Transmitting Information faster than light?

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  • #1
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Hi everybody. I have always wondered something and have not been able to get an answer.
Let us suppose we have a 300.000 km long straight rod. It is of graphene, or any very tough material, of absoulte stiffness, without any displacement or absorption between its molecules.
Parallel to the rod I have a laser light. The laser is in the A end of the rod. In the B end of the rod there is a button, the rod is touching the button but not pushing it.
Aside the button, there is a optical sensor that can detect the laser light.
If I push the A end of the rod and simultaneously turn the laser on, the sensor will receive the siganl one second later, and the button in the B end of the rod... wil be pushed instantly?
 

Answers and Replies

  • #2
phinds
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Hi everybody. I have always wondered something and have not been able to get an answer.
Let us suppose we have a 300.000 km long straight rod. It is of graphene, or any very tough material, of absoulte stiffness, without any displacement or absorption between its molecules.
Parallel to the rod I have a laser light. The laser is in the A end of the rod. In the B end of the rod there is a button, the rod is touching the button but not pushing it.
Aside the button, there is a optical sensor that can detect the laser light.
If I push the A end of the rod and simultaneously turn the laser on, the sensor will receive the siganl one second later, and the button in the B end of the rod... wil be pushed instantly?
The button will be pushed by the rod a MUCH longer time since the "push" will traverse the rod at the speed of sound in graphene, whatever that is.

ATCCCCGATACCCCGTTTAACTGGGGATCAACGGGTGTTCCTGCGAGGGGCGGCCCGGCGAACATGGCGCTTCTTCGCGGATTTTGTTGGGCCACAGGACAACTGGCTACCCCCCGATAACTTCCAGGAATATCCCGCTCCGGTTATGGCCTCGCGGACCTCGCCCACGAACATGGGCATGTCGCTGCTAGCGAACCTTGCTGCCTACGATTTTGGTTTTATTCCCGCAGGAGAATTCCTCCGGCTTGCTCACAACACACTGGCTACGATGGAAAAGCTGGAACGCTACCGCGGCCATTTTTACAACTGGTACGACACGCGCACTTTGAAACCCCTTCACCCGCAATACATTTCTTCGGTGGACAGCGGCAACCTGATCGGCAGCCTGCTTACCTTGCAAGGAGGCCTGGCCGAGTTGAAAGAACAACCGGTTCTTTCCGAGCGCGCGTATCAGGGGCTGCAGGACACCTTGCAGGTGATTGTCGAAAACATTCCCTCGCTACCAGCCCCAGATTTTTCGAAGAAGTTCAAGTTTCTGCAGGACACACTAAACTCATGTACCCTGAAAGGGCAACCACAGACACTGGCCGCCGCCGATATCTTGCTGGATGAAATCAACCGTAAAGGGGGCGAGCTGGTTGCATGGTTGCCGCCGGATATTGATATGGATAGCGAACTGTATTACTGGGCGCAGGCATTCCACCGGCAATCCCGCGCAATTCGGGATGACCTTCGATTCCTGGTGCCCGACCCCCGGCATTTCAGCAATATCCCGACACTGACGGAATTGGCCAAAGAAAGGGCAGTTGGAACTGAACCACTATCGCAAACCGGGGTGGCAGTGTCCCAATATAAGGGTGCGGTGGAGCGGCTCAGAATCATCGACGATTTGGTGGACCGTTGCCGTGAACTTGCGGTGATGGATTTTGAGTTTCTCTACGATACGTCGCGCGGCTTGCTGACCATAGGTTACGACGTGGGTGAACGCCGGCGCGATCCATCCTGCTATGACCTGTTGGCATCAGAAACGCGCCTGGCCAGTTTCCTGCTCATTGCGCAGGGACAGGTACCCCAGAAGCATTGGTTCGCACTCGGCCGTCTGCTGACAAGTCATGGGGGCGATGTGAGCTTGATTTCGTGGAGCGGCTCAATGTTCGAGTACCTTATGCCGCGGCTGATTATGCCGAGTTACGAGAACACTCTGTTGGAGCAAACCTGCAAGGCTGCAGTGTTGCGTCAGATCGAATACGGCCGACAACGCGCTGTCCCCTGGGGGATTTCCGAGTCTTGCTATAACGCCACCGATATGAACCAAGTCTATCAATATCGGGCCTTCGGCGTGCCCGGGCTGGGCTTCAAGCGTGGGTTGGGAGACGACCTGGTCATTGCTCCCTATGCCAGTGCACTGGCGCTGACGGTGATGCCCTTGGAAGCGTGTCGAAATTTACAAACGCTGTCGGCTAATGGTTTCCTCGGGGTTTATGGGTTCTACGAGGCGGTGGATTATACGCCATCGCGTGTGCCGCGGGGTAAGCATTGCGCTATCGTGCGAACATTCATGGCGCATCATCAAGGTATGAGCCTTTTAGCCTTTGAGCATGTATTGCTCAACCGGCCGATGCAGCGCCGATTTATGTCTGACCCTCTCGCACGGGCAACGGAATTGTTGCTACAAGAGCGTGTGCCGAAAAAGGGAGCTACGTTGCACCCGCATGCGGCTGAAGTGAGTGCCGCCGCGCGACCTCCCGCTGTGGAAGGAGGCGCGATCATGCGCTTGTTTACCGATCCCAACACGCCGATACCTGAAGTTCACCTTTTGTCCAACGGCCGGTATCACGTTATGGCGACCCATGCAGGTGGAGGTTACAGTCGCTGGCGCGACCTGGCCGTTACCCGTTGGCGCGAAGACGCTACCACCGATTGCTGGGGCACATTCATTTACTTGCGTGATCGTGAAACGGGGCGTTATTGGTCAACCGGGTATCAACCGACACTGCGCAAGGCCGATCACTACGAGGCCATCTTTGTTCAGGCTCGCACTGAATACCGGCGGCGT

• #3
K^2
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Trouble is, there are no infinitely stiff materials. Signal will propagate through the rod at the speed of sound for such a rod. Which can be as high as few kilometers per second, but that's still about 5 orders of magnitude slower than light.

As an absolute limit on material stiffness, keep in mind that atoms within the material are still held together by electromagnetic forces. So even if we push the envelope of physically possible and look at an absolute upper limit, it's still the speed of light.


There are ways to beat speed of light limit. They all have to do with the fact that it's a local limit, not a global one.
 
  • #4
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Trouble is, there are no infinitely stiff materials. Signal will propagate through the rod at the speed of sound for such a rod. Which can be as high as few kilometers per second, but that's still about 5 orders of magnitude slower than light.

As an absolute limit on material stiffness, keep in mind that atoms within the material are still held together by electromagnetic forces. So even if we push the envelope of physically possible and look at an absolute upper limit, it's still the speed of light.


There are ways to beat speed of light limit. They all have to do with the fact that it's a local limit, not a global one.